Places Discussed

(Critical Guide to Settings and Places in Literature)


*Paris. France’s capital city is Oliveira’s residence during the 1950’s. Julio Cortázar’s depiction of Paris focuses on the indolent, mostly nocturnal lives of a group of expatriate intellectuals and artists who call themselves the Serpent Club. They meet at the apartment of La Maga, Horacio’s lover, to drink, listen to jazz, and discuss philosophy and the arts. Within this cramped set of rooms, Horacio confronts the incongruity between his friends’ esoteric musings and harsh physical reality in the sudden death of Rocamodour, La Maga’s neglected infant son. Despite the group’s emotional intensity, Horacio regards his relationships with its members as transitory and contingent, as exemplified by his games of chance encounter with La Maga in the Parisian streets.

For Horacio, “Paris is one big metaphor,” which he tries to decipher as a means of attaining a new kind of clarity, the “heaven” associated with the novel’s recurrent game of hopscotch motif. Despite his efforts to focus single-mindedly on his existential project, the city sometimes throws random encounters in his path that force him to acknowledge his bond to humanity; for example, both the old man run down in the street and the pathetic pianist Berthe Trépat draw him out of his solipsism temporarily.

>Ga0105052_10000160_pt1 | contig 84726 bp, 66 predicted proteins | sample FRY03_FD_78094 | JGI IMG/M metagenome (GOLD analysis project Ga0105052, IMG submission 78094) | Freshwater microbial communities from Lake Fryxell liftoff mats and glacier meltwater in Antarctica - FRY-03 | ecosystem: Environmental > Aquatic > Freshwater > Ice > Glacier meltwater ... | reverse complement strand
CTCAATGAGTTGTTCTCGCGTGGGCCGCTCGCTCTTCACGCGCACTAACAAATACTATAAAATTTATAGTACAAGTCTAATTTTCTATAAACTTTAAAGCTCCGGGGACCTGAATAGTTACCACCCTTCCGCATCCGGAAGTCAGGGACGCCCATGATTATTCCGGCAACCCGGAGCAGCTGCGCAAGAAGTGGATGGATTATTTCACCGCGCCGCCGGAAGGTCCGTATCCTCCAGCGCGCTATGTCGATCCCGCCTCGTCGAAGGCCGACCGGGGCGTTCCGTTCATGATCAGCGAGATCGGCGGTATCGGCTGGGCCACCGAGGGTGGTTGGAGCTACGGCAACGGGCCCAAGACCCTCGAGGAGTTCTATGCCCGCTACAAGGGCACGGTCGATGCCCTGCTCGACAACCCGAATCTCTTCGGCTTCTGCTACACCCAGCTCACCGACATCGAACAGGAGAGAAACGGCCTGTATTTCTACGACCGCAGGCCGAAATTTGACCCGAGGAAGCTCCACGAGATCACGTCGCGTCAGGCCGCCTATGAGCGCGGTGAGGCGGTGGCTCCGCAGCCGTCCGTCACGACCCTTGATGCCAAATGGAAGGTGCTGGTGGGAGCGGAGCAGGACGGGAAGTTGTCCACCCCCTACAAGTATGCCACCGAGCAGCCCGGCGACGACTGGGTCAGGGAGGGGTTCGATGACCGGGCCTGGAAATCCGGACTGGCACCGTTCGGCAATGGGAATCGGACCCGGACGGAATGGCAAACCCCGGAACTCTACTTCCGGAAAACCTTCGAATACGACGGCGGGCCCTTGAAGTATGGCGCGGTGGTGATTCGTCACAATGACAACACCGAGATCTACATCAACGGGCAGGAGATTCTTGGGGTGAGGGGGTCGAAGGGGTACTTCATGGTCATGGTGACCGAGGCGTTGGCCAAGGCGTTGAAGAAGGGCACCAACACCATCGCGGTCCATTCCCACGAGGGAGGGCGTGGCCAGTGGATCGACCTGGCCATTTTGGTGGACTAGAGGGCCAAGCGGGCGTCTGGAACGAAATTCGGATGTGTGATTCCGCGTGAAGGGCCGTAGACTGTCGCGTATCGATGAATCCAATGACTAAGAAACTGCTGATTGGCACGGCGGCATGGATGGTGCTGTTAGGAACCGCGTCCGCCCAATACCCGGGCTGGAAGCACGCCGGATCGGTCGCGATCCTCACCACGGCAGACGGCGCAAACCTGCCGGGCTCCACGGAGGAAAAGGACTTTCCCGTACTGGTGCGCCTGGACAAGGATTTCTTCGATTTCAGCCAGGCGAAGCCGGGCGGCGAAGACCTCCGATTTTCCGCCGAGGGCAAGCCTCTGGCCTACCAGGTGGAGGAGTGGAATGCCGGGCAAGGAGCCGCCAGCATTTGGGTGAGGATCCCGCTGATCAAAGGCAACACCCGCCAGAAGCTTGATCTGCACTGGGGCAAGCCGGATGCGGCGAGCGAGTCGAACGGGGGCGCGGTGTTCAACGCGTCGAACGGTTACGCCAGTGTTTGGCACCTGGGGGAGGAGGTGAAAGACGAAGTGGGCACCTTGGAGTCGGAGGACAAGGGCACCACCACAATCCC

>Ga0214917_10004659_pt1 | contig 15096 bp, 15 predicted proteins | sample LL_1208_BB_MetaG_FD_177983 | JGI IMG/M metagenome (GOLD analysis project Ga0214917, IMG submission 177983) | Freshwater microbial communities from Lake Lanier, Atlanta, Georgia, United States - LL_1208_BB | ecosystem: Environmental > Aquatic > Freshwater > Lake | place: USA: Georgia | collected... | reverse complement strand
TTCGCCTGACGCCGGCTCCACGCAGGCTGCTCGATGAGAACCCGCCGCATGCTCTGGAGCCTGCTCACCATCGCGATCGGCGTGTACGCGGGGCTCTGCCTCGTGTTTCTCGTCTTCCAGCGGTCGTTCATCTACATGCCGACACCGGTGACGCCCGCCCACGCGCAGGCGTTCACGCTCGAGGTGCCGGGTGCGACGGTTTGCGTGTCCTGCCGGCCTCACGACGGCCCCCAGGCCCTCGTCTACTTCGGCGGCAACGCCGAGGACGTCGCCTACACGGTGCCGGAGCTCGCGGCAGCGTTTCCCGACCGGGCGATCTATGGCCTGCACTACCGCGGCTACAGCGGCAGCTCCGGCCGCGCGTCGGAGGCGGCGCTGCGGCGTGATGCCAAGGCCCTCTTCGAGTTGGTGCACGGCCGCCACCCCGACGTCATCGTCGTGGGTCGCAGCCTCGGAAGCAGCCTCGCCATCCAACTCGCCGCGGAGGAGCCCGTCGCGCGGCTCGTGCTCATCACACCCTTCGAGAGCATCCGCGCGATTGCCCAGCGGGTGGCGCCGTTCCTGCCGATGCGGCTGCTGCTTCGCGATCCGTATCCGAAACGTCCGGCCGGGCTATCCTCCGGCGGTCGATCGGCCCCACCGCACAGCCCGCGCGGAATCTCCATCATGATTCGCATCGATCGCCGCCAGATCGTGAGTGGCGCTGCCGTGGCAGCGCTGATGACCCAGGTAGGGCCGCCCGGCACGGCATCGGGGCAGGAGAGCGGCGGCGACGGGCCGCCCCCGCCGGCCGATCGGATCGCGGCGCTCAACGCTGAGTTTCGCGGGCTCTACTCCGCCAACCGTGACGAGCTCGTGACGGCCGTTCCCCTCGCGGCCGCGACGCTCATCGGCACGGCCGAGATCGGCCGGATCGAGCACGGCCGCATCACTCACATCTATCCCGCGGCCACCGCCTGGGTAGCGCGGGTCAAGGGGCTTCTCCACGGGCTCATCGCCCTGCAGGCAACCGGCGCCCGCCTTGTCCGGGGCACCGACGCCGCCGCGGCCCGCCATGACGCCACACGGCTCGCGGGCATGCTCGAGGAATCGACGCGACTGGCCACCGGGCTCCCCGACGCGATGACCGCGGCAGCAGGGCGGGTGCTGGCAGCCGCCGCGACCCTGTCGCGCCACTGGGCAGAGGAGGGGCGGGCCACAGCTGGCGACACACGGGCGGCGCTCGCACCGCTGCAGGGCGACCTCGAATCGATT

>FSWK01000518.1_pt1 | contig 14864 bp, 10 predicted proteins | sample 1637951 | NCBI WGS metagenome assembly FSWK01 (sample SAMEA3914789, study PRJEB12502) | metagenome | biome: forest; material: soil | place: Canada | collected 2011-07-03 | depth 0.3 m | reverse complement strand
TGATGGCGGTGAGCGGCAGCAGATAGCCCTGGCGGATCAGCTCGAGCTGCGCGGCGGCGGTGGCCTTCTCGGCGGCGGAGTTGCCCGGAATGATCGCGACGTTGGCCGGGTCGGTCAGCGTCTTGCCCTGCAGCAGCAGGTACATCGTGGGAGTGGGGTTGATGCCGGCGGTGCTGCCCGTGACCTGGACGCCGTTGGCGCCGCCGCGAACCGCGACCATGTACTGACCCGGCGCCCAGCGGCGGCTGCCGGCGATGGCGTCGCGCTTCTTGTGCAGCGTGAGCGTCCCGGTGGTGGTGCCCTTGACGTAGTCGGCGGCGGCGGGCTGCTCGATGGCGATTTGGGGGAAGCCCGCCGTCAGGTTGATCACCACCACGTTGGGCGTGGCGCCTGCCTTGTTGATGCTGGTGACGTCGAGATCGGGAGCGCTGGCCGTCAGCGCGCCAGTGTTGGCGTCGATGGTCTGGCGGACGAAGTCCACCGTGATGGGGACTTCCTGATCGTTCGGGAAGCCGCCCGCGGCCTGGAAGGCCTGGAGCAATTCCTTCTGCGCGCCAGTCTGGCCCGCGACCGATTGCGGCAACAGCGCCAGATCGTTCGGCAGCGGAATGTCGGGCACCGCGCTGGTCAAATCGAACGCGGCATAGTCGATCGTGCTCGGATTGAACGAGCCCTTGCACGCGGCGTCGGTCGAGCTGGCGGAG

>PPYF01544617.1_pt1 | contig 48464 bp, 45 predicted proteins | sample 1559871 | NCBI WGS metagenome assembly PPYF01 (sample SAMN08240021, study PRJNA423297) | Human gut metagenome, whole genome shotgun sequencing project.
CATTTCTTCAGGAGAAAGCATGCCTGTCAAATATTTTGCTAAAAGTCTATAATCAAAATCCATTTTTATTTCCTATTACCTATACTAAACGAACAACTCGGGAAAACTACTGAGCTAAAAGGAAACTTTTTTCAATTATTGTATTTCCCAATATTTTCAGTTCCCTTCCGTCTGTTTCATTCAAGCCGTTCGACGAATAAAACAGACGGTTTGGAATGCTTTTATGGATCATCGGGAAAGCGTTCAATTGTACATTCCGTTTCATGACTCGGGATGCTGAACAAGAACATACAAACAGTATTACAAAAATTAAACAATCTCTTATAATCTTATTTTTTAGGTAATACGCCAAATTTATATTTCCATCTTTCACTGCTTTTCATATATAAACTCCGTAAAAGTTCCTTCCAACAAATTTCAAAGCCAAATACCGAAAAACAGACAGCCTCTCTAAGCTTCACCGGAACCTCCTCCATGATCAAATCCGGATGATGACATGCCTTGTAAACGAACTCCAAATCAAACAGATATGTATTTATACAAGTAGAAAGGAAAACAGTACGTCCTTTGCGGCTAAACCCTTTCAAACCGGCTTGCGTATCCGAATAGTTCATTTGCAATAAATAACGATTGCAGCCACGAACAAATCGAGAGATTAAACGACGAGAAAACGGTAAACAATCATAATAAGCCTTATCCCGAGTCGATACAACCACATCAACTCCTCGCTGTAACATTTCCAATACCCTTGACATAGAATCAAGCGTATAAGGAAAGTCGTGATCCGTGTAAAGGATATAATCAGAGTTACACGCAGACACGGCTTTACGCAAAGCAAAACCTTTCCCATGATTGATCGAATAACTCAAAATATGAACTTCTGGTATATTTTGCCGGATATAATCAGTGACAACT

*Buenos Aires

*Buenos Aires. Argentina’s capital is Horacio’s native city, to which he returns after deciding...

(The entire section is 580 words.)

Literary Techniques

(Beacham's Encyclopedia of Popular Fiction)

Cortazar's fundamental mistrust of language expresses itself in various forms: in the spontaneous creation of melodramatic dialogues, in the...

(The entire section is 176 words.)

Social Concerns

(Beacham's Encyclopedia of Popular Fiction)

The 1950s served to introduce Cortazar to the reading public principally as a writer of stories characterized by frequent and unexpected...

(The entire section is 1160 words.)

Literary Precedents

(Beacham's Encyclopedia of Popular Fiction)

Cortazar has been influenced by many philosophical, scientific, literary, and artistic theories: Bergson's "elan vital" and Sartre's...

(The entire section is 210 words.)


(Great Characters in Literature)

Alazraki, Jaime, and Ivar Ivask, eds. The Final Island: The Fiction of Julio Cortázar. Norman: University of Oklahoma Press, 1978. Insightful reading of Cortázar’s novels and short stories in the context of the “boom” period in Latin American literature. Contains a bibliography.

Boldy, Steven. The Novels of Julio Cortázar. Cambridge, England: Cambridge University Press, 1980. Offers an in-depth reading of Cortázar’s major novels, examining the author’s stylistic experimentation as a living process. Contains a bibliography.

Garfield, Evelyn Picon. Julio Cortázar. New York: Frederick Ungar, 1975. An excellent introduction to the major works of Cortázar. Contains biographical information on the author as well as a discussion of parody in his work.

Peavler, Terry J. Julio Cortázar. Boston: Twayne, 1990. In this thought-provoking overview and comprehensive treatment of Cortázar’s short stories and novels, the author places Cortázar’s work in a literary and historical context. Contains a chronology and bibliography.

Yovanovich, Gordana. Julio Cortázar’s Character Mosaic. Toronto, Canada: University of Toronto Press, 1991. Excellent study of characterization in Cortázar’s longer fiction. Discusses the lack of traditional treatment of character in Hopscotch. Also includes a bibliography.